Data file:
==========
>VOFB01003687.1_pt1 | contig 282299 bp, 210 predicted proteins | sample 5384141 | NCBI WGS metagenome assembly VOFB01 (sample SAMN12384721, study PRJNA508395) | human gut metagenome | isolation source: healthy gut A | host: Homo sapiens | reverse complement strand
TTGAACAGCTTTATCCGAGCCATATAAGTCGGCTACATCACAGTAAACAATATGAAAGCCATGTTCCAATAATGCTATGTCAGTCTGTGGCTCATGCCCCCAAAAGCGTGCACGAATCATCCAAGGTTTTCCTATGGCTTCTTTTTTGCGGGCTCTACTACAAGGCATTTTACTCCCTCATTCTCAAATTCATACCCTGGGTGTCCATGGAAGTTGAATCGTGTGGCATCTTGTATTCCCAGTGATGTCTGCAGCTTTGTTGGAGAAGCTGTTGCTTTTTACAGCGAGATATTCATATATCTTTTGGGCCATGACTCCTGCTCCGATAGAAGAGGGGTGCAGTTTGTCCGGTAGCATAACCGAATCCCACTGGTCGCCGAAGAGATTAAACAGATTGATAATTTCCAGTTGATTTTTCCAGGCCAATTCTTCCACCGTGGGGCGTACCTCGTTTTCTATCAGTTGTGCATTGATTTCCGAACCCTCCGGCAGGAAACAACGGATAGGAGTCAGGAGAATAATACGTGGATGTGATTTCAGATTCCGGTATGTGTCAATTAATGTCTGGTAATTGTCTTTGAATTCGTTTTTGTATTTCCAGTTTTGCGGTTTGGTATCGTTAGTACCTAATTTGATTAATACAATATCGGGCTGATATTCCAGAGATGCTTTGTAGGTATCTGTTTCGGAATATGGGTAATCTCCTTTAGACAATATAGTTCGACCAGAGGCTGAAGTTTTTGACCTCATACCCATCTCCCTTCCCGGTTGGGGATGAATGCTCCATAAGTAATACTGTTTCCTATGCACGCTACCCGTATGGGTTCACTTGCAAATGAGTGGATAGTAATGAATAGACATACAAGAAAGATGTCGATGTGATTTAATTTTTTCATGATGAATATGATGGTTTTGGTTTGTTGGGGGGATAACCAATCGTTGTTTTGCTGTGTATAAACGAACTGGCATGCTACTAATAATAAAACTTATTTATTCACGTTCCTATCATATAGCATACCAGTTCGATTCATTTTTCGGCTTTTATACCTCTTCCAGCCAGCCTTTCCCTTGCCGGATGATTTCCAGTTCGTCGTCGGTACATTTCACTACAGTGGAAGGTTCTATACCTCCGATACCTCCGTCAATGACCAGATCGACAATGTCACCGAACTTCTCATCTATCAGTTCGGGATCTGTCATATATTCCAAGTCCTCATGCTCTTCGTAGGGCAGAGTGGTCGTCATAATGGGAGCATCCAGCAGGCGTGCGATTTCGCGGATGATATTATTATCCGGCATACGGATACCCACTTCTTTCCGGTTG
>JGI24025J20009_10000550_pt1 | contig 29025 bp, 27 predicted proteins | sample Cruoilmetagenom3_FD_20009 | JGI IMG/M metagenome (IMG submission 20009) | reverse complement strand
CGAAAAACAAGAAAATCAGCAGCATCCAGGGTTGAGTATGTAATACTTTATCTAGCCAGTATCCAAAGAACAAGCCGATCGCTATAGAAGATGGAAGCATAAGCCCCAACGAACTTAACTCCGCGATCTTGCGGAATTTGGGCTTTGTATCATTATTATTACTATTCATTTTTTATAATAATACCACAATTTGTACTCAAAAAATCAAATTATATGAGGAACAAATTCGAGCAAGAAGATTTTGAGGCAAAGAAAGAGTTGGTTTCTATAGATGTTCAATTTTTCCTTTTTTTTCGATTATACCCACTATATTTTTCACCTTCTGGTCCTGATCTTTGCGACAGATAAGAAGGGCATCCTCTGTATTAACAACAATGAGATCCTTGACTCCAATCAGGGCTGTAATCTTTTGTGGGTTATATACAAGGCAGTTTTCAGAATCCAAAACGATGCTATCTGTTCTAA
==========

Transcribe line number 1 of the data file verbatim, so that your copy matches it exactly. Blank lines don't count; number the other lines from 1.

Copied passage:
>VOFB01003687.1_pt1 | contig 282299 bp, 210 predicted proteins | sample 5384141 | NCBI WGS metagenome assembly VOFB01 (sample SAMN12384721, study PRJNA508395) | human gut metagenome | isolation source: healthy gut A | host: Homo sapiens | reverse complement strand